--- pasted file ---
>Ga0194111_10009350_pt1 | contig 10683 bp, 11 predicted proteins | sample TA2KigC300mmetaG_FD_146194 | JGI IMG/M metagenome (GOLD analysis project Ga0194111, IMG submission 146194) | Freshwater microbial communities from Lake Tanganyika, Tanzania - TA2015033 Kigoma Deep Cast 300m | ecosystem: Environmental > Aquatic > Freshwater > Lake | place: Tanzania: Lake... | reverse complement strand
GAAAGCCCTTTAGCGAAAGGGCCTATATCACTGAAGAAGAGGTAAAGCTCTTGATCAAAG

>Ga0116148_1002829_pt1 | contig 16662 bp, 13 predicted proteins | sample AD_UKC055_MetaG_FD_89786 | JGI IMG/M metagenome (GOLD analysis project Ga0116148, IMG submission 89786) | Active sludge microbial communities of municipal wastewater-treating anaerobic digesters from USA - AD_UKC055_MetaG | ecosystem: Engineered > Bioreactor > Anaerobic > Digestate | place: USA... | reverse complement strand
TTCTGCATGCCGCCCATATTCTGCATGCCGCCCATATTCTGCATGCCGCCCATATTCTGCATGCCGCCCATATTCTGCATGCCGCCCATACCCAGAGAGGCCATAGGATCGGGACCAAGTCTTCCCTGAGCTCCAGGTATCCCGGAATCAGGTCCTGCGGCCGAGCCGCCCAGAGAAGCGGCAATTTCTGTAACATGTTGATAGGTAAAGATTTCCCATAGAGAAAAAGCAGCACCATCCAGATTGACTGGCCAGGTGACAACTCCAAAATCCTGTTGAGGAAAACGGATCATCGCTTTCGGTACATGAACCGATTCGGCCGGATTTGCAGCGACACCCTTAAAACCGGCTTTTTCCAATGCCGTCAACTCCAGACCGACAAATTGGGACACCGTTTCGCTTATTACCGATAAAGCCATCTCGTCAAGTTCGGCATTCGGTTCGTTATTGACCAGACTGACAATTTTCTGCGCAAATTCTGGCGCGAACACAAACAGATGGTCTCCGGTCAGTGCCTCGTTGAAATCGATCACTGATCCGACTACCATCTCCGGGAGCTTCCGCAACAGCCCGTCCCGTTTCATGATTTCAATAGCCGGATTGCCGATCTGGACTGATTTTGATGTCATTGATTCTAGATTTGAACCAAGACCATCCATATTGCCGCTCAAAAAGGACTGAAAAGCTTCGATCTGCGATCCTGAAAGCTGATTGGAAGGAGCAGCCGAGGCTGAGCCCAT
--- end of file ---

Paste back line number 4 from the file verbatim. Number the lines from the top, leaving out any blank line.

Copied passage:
TTCTGCATGCCGCCCATATTCTGCATGCCGCCCATATTCTGCATGCCGCCCATATTCTGCATGCCGCCCATATTCTGCATGCCGCCCATACCCAGAGAGGCCATAGGATCGGGACCAAGTCTTCCCTGAGCTCCAGGTATCCCGGAATCAGGTCCTGCGGCCGAGCCGCCCAGAGAAGCGGCAATTTCTGTAACATGTTGATAGGTAAAGATTTCCCATAGAGAAAAAGCAGCACCATCCAGATTGACTGGCCAGGTGACAACTCCAAAATCCTGTTGAGGAAAACGGATCATCGCTTTCGGTACATGAACCGATTCGGCCGGATTTGCAGCGACACCCTTAAAACCGGCTTTTTCCAATGCCGTCAACTCCAGACCGACAAATTGGGACACCGTTTCGCTTATTACCGATAAAGCCATCTCGTCAAGTTCGGCATTCGGTTCGTTATTGACCAGACTGACAATTTTCTGCGCAAATTCTGGCGCGAACACAAACAGATGGTCTCCGGTCAGTGCCTCGTTGAAATCGATCACTGATCCGACTACCATCTCCGGGAGCTTCCGCAACAGCCCGTCCCGTTTCATGATTTCAATAGCCGGATTGCCGATCTGGACTGATTTTGATGTCATTGATTCTAGATTTGAACCAAGACCATCCATATTGCCGCTCAAAAAGGACTGAAAAGCTTCGATCTGCGATCCTGAAAGCTGATTGGAAGGAGCAGCCGAGGCTGAGCCCAT